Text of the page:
The rate ratios of the intervention group for daily activities of the tablet computers compared to the preintervention period and the control group also showed that the likelihood of the intervention group using tablet computers during the second and third periods was more than twice the control group (mean rate ratio = 2.38, 95% CI 1.21, 4.71; and 2.16, 95% CI 1.14, 4.08, respectively). A subgroup analysis by sex revealed that the effect of the intervention was mainly in men (Supplementary Table 5).

      Sensitivity Analyses

      Sensitivity analyses with only those living alone and those with a history of tablet computer use showed results similar to the main analyses. The models including sex or previous tablet computer activities showed they were not significant covariates and did not change the main results (Supplementary Table 6).

      Discussion

      Our results indicate that our 2-step behavioral intervention, which involved loss-emphasized nudge and commitment nudge, made a difference by increasing older adults’ health promotion activities in the following 12 weeks. The findings indicated that nudges can be effective in the short and long term when combined appropriately. Promoting older adults’ activities is the key to designing health services for them. Therefore, the findings of this study will help improve the health outcomes of older adults.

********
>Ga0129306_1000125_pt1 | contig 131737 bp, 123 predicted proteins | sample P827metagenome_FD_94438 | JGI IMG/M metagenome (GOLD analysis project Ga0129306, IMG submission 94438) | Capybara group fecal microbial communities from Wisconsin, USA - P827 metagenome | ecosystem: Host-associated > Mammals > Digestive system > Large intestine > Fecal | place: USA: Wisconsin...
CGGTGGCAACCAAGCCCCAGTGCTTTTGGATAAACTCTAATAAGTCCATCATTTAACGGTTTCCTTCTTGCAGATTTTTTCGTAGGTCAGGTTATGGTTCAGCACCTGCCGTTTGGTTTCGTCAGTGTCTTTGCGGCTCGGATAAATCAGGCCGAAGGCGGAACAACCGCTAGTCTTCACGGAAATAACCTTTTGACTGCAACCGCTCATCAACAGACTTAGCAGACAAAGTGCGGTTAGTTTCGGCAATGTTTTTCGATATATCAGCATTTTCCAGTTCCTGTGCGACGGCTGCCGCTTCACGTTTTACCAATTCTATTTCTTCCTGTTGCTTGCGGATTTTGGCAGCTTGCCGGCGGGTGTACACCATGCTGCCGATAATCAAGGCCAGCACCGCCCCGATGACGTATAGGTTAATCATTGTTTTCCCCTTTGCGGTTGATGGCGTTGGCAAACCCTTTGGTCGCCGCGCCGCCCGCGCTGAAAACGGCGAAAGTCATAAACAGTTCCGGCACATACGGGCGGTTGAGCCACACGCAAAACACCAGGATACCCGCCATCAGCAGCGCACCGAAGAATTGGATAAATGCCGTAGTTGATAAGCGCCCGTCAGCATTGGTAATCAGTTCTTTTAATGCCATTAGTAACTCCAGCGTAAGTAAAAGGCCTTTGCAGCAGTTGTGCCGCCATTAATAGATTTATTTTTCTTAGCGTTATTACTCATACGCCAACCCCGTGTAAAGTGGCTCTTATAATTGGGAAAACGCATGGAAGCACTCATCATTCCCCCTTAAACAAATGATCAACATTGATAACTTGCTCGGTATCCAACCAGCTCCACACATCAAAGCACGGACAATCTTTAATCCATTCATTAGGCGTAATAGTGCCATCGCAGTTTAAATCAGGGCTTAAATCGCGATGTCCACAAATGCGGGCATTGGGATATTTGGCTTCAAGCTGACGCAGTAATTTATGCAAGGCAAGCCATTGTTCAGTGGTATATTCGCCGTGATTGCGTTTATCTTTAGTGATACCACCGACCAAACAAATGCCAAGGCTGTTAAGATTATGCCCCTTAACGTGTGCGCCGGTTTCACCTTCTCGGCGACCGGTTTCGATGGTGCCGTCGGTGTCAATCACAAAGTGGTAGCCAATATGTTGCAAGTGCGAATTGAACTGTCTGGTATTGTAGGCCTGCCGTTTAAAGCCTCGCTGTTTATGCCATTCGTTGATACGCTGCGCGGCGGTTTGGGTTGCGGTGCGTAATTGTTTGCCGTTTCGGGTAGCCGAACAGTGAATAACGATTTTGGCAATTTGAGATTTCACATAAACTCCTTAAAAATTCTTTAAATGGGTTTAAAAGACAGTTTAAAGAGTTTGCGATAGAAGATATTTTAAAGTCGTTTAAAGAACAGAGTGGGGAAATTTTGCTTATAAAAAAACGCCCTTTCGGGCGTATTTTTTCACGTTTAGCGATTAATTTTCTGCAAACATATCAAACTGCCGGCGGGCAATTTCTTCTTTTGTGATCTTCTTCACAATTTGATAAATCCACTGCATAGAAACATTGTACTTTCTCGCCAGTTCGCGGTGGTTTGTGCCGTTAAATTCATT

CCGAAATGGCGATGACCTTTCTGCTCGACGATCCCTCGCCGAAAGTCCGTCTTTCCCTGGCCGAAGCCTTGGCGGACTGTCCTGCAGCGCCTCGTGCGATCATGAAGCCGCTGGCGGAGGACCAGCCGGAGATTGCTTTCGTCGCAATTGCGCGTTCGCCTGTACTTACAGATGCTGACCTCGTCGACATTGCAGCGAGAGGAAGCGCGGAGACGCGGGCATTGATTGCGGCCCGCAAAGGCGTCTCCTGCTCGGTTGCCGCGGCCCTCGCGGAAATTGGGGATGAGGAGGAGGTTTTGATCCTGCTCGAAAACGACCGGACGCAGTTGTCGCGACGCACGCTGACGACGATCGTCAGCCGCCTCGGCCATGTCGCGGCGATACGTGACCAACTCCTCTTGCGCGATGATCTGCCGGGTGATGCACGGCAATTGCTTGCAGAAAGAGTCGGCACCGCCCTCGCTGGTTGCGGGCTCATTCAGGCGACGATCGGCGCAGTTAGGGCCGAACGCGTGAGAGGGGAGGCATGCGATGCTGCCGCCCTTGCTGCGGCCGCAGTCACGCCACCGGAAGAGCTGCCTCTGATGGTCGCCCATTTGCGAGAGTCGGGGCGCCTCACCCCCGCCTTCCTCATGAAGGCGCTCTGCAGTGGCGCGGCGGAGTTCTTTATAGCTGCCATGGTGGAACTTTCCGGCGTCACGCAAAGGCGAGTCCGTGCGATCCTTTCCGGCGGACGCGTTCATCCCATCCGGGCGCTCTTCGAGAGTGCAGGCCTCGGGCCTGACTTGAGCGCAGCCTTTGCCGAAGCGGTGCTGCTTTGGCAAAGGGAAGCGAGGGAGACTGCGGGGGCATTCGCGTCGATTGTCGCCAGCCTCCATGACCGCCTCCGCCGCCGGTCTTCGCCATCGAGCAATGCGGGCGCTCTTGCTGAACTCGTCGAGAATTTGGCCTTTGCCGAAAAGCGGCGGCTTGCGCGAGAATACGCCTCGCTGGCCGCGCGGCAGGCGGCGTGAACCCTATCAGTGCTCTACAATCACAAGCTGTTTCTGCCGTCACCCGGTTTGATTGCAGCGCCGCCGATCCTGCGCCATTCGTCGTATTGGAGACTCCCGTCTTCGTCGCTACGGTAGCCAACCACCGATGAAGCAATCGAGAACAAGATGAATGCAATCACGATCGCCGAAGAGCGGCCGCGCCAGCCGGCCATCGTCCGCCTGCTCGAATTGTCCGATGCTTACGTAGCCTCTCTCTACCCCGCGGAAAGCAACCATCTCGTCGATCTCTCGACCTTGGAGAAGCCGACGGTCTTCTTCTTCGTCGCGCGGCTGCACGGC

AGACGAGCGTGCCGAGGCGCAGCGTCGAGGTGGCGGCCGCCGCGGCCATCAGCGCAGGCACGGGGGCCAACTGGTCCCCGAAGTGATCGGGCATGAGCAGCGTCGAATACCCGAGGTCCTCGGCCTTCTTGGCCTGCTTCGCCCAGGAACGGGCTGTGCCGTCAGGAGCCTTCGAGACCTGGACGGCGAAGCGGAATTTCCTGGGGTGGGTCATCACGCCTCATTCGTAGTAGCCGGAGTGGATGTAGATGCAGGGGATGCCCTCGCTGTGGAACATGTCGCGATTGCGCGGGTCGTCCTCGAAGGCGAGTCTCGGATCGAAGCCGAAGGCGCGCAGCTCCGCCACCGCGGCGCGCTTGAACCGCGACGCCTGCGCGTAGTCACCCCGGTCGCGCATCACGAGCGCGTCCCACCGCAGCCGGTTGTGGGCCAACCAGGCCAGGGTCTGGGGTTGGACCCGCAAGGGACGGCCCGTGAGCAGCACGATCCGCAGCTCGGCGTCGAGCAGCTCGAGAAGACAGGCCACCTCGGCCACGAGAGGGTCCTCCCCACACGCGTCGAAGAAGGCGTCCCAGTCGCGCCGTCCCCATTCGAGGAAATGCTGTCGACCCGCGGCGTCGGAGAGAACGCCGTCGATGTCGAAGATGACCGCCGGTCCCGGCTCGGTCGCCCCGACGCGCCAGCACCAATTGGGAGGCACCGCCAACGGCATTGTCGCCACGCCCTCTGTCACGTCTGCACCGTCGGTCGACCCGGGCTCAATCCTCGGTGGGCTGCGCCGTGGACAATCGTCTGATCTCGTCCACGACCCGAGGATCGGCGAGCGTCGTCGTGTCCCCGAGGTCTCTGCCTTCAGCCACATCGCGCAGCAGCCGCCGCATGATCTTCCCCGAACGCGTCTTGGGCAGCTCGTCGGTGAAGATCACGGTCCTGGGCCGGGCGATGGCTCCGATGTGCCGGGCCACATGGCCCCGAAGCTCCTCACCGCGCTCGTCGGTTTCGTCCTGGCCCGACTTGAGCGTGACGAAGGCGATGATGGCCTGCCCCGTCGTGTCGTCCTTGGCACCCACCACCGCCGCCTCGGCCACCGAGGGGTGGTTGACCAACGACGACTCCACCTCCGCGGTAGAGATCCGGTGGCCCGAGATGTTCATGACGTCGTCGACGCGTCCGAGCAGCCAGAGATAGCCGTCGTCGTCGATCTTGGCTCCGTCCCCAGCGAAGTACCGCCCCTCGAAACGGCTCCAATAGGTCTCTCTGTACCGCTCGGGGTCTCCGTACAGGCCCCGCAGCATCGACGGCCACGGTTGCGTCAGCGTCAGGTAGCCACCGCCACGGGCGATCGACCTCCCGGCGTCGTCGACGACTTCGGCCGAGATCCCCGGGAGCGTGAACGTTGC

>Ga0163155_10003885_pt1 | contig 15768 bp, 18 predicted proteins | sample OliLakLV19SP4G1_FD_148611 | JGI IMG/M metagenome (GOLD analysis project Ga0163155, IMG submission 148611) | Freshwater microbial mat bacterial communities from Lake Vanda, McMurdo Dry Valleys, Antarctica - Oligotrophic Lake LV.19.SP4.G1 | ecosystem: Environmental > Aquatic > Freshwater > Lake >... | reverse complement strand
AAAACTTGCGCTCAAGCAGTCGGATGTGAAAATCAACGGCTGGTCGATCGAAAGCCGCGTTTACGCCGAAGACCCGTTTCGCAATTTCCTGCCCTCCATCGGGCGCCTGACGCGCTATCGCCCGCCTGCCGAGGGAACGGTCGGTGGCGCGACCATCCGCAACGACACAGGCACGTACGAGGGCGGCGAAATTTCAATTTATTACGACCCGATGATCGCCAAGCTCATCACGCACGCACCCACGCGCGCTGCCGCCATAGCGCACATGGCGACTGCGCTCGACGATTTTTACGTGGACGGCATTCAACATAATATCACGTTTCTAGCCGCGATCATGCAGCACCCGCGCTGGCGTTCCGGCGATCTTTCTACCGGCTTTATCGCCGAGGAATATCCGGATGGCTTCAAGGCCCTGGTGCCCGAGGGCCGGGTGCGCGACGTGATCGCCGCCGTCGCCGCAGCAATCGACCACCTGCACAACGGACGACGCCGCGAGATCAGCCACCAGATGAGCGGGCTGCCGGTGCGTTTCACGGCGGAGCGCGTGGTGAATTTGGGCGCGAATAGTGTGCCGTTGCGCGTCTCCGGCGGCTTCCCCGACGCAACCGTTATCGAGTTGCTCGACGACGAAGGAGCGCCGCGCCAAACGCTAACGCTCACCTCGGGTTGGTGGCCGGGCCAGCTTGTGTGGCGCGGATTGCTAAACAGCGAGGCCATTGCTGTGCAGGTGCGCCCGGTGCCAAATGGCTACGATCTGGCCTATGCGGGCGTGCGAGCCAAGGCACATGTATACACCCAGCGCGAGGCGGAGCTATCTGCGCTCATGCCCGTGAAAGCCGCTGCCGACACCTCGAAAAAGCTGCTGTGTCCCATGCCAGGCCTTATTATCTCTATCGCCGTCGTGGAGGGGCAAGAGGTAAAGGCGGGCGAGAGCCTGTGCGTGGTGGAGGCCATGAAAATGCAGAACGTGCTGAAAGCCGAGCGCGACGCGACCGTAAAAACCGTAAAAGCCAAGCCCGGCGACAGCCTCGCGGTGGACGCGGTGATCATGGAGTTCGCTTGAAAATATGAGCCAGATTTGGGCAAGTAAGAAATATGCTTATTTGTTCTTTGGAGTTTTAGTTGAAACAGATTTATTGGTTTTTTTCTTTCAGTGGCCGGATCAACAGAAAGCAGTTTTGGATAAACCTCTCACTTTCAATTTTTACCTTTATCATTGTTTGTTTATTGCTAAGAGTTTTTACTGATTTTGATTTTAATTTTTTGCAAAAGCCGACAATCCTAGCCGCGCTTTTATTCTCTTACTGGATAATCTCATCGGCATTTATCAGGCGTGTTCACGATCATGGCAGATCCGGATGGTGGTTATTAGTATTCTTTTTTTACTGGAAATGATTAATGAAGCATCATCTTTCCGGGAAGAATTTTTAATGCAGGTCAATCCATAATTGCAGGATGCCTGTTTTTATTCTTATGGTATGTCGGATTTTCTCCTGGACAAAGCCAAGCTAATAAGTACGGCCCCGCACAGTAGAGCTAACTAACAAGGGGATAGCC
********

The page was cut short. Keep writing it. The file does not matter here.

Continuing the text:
The initial large effect of the nudges in the intervention group disappeared quickly; however, the intervention group experienced a subtle but consistent increase in their activities after a few weeks, and the increase persisted for at least 8 weeks. These findings suggest the 2-step nudge-based intervention worked as expected, highlighting that loss of opportunity generates short-term behavioral change through an automatic and affective system that influences immediate behavioral decisions (heuristics)
      • Marteau T.M.
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      • Kelly M.P.
      Judging nudging: Can nudging improve population health?.